The final speaker of the program was Michael Wierzbicki, a North County teacher who has pioneered a STEM education program for underserved students to combat food insecurity. Mike provides hands-on classes in growing nutritious food in urban gardens, farming tilapia, and tending honey-producing bee hives. Through these activities he teaches lessons in environmental science, nutrition, and general science, as well as principles of business. His students have started packaging their foods under the Cohort Brand, and several samples were displayed. At the completion of the program, Mike and his student assistants shared product tastings with the audience.
Upcoming events our members are engaged in. We invite others to join AAWGT to participate with us.
Preparing for a New Career Which Benefits the Hispanic Community
By the middle of June Ana was exhausted. She had been attending sessions at the Center of Help to prepare for a new career in childcare and had pushed through the evening training modules after long days of working and caring for her family. The amount of material she had to cover was daunting, and there were also follow-up sessions on first aid and other skills. Some of the women in the program with Ana were not strong in English, but Ana is bilingual. And when she passed her final test, not only had she completed the first step to begin creating income for own family, she also was able to help other women in her community who would be able to pursue paid employment as a direct result of the daycare she would provide.
This “double-winner” concept is the goal of Mujeres Surgiendo—Women on the Rise, which was created through a unique partnership between Arundel Child Care Connections (ACCC) and the Hispanic-centric Center of Help and funded with a $20,000 grant by AAWGT during the 2018-19 grant cycle.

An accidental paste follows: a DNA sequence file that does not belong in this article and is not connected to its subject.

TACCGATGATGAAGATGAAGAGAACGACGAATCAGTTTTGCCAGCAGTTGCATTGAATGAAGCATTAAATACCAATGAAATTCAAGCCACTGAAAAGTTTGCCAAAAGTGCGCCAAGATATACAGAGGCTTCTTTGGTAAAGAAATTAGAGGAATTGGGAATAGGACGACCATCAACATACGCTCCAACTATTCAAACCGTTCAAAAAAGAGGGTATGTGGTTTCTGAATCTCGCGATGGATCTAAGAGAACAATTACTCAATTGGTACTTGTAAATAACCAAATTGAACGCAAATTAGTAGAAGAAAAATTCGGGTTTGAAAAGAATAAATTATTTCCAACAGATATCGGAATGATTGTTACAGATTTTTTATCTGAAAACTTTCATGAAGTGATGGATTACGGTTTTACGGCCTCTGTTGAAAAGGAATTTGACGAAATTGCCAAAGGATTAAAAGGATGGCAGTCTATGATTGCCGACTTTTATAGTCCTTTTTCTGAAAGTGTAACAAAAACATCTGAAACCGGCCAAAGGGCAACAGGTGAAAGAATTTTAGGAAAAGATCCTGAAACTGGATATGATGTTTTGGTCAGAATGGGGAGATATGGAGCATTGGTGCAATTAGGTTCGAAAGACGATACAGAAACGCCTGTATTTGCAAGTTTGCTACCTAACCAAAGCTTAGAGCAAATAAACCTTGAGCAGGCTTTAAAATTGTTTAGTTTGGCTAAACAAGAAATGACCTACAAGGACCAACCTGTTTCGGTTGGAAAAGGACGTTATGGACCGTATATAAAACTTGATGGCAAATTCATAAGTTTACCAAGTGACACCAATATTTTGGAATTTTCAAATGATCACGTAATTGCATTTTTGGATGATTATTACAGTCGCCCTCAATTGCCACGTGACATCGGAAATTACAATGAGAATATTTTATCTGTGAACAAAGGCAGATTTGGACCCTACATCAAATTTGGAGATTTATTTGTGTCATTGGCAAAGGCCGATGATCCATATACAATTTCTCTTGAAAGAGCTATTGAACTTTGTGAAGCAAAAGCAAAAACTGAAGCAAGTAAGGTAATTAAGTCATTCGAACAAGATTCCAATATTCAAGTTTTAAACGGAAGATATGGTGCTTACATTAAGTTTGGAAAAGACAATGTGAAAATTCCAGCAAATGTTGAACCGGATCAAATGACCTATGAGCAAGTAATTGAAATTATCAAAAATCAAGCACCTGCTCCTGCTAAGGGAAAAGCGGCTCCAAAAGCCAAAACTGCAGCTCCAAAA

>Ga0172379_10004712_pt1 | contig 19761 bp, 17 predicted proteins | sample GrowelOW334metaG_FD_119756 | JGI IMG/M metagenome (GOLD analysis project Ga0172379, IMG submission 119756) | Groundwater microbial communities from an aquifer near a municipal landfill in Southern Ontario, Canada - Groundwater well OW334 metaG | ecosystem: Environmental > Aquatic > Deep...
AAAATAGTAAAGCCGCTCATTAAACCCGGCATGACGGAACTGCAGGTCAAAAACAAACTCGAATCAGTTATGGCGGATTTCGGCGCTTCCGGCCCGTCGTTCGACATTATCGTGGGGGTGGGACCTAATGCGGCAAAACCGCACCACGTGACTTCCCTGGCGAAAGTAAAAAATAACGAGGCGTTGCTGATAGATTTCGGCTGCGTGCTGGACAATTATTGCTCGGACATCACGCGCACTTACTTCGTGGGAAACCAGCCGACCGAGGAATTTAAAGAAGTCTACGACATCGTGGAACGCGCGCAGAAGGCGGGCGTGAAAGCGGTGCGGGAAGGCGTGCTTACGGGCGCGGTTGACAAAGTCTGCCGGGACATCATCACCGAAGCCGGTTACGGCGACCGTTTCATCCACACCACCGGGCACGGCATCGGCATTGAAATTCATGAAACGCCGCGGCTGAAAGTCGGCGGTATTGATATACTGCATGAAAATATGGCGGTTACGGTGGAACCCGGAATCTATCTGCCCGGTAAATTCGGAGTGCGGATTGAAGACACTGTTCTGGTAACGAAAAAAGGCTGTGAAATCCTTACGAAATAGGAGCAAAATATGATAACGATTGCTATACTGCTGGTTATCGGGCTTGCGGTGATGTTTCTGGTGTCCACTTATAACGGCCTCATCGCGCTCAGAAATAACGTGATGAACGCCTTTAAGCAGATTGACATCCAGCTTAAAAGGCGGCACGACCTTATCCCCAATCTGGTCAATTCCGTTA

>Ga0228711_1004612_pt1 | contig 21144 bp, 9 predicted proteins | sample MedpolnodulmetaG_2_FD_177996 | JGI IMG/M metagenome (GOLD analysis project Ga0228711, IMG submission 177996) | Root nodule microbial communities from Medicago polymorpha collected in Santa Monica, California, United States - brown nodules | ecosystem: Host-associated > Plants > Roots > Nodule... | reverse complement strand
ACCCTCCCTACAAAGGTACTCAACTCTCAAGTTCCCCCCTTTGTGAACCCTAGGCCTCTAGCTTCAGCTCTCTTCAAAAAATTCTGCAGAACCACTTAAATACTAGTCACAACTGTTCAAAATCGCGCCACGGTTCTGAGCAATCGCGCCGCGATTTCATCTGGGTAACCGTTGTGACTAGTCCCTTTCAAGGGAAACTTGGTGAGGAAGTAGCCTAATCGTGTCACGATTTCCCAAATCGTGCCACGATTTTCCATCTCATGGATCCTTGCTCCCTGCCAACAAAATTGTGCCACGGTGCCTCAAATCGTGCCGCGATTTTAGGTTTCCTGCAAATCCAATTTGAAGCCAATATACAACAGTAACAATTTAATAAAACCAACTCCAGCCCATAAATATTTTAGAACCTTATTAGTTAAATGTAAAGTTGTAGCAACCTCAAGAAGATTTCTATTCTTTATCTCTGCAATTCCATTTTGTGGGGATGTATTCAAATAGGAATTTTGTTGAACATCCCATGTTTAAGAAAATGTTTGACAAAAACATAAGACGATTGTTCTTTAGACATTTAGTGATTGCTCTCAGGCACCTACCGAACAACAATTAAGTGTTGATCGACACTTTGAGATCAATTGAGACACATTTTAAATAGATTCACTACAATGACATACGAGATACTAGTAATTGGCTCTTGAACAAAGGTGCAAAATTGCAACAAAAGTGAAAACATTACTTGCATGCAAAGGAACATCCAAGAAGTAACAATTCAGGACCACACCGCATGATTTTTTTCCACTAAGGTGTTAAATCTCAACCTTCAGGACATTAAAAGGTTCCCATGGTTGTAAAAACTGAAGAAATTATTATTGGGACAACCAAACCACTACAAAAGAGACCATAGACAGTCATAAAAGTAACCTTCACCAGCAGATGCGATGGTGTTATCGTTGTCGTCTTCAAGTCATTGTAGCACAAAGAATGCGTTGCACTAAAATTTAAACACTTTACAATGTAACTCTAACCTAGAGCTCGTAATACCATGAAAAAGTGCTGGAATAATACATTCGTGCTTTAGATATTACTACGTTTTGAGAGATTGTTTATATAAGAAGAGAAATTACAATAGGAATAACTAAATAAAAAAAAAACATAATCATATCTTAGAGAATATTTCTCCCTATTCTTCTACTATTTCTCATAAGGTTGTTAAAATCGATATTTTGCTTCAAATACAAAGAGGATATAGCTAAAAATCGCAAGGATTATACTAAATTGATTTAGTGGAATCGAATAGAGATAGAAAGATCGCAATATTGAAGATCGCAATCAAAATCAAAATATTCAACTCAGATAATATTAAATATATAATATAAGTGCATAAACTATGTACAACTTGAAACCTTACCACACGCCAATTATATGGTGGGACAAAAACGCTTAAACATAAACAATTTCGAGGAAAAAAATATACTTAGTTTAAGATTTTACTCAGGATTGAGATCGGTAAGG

The first class of five women in the Mujeres Surgiendo program all completed the modules and training sessions required for them to be placed in childcare positions, and can now continue to work toward their Child Development Associate certification. A side benefit of the program, noted ACCC director Germaine Adams, is that some of the women brought their middle and high school children with them to the evening sessions. This helped the kids see what their parent was going through—a lot of hard work for a job that will benefit children and the community as a whole.
At the end of the year, Ana and her family attended a dinner to celebrate her achievement. Along with the other women in her class she continues to receive support from Arundel Child Care Connections, from help securing job placement at a center to expanding her portfolio and reviewing her interview skills. Like her classmates, Ana will have new options beyond working in fast food or cleaning houses, and new opportunities to build her family’s finances. And as a bilingual worker in an Annapolis child care center, she will be a linchpin in the Hispanic community, interacting with both children and parents, and making the child care and pre-school experiences smoother and more fruitful for Hispanic families.
Three AAWGT members are being honored by the YWCA of Annapolis and Anne Arundel County at the 34th Tribute to Women in Industry (TWIN) luncheon. These awards recognize contributions and accomplishments of visionary women in the workplace and the community.
Anna Greenberg is the TWIN Awardee from the Nonprofit Sector
Margo Cook is the TWIN Awardee from the Business Sector
Karen Smith will be honored as a TWIN Trailblazer from the Nonprofit Sector
For tickets, please contact the YWCA at 410-626-7800 x 163 or email email@example.com.
AAWGT members should let Sue Pitchford know by September 15 if you are attending and want to sit at the AAWGT tables.
Thank you to our 2019 Sponsors
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If your business is interested in sponsoring AAWGT, please email firstname.lastname@example.org.